Board short closure systems are zippered, velcro’d, buttoned or non-existent. Buttons or zippers are better suited for more time poolside rather than actual surfing in the pool. One of the most popular designs is having an extra piece of stretch material where a traditional fly would be. It’s only a fly in appearance and doesn’t have any functional purpose.

Laces come in flat or round construction and some have little silicon dots melted onto them to help keep them from slipping loose. Current state-of-the-art for board short laces is a flat, stretchy material with some type of silicon material added. These stay tied better as the knot won’t slip.

Reef’s Lucas 15″ inseam boardshorts left and Reef’s Lucas 21″ boardshorts on the right. Length is a matter of style preference,
but you do need some length to protect your thighs


Length is important because it protects your thighs when you transition from sitting on your board to prone paddling position. Shorts inseams range in length from 15’ to 21”. This is measured from the waist to where the shorts fall at the lower hem. A 15” short will sit well above your knee. Conversely a 22” out seam will protect your thighs and fall to just around the knees when standing. But you run the risk of the extra material getting caught on your knees when you go to stand up. This is known as “knee-drag.” Fortunately the super-big board shorts of the early 2000s are not so popular these days. The peak inseam length for performance is between 18 and 20 inches.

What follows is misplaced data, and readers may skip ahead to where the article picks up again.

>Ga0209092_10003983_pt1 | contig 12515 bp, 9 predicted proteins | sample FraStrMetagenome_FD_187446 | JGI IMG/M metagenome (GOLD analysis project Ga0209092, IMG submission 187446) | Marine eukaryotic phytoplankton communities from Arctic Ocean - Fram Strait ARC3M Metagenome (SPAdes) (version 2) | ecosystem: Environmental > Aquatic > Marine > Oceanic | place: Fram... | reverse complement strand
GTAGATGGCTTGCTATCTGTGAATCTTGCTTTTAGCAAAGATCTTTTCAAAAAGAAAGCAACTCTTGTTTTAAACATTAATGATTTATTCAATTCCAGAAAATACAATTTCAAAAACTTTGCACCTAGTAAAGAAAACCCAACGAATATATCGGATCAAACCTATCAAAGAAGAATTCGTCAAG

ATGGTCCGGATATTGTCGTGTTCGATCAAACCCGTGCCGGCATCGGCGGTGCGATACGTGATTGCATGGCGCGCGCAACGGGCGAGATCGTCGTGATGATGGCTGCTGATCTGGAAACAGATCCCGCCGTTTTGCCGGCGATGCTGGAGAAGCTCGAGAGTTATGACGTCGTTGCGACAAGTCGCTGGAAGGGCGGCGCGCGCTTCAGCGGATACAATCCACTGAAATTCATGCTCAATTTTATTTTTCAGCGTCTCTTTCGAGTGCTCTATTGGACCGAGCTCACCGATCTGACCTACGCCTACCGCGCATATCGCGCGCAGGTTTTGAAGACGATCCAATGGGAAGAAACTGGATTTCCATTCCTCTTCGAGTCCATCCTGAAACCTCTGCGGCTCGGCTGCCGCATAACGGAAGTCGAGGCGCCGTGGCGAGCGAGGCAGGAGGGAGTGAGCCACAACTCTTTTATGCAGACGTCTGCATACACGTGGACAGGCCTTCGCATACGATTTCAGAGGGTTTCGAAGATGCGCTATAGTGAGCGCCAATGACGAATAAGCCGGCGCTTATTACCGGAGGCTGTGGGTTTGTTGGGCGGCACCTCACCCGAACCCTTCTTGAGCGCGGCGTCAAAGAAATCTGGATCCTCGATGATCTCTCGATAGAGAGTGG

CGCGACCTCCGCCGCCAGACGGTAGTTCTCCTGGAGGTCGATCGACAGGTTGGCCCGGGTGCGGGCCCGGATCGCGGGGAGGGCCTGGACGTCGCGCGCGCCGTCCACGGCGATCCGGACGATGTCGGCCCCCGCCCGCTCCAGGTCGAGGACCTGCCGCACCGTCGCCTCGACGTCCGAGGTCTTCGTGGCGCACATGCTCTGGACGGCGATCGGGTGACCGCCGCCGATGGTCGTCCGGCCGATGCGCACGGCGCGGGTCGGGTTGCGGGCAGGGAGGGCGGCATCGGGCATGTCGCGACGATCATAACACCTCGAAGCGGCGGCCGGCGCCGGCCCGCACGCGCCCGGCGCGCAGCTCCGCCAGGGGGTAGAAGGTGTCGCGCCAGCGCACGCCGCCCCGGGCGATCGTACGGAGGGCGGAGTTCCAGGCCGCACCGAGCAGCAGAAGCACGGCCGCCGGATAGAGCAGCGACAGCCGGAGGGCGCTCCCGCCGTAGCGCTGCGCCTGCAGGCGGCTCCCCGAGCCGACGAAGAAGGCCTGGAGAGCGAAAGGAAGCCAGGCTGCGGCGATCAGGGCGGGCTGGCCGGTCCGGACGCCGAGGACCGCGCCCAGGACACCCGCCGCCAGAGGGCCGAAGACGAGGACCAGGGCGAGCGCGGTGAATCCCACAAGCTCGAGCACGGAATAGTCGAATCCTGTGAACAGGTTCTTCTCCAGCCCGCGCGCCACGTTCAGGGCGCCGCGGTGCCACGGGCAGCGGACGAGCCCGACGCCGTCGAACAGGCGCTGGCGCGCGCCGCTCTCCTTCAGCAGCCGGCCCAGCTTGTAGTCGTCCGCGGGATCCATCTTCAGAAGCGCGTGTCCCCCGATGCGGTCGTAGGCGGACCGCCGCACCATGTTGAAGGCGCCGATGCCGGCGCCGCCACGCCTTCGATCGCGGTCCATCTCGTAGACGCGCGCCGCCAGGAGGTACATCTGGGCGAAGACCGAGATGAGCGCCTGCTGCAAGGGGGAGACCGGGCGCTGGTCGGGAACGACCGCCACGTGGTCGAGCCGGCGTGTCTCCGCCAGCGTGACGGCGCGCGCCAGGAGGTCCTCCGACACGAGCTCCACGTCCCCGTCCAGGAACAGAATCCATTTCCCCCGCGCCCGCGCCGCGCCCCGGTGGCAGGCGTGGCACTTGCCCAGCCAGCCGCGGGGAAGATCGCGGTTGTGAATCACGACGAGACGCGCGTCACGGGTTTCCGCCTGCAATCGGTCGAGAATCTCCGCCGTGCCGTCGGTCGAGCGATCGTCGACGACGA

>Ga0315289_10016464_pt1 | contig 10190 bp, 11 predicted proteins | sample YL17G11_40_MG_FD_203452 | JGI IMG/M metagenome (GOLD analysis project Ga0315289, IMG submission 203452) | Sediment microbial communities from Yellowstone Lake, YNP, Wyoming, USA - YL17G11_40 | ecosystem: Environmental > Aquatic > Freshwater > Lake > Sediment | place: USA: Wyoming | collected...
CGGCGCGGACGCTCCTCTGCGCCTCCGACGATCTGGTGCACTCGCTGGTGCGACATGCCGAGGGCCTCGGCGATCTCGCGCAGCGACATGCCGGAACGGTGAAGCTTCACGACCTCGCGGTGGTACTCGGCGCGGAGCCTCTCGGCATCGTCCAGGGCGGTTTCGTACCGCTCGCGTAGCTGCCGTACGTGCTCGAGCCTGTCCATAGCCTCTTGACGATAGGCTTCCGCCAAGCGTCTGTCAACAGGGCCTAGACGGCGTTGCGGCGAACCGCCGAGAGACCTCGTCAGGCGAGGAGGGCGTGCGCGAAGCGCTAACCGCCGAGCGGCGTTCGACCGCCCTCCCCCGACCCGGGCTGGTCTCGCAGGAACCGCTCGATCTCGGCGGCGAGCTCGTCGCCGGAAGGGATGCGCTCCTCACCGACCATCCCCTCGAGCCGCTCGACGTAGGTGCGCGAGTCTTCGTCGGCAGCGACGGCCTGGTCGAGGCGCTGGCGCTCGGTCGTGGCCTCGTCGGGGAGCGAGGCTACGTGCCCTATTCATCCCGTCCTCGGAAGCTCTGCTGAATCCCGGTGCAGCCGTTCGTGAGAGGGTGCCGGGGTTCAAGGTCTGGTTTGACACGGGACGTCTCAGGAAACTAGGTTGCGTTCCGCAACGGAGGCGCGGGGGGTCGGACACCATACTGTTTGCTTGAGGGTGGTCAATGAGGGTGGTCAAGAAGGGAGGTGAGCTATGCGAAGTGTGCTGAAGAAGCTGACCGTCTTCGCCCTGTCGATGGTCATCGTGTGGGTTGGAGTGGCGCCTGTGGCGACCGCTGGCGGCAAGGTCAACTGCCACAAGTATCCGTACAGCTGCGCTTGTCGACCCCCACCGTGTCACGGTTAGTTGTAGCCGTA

Always remember to consider the material, fit, seams, waistband, fly, length, pocket design and general use before parting with your hard-earned cash on a new pair of board shorts. Good hunting and see you in the water.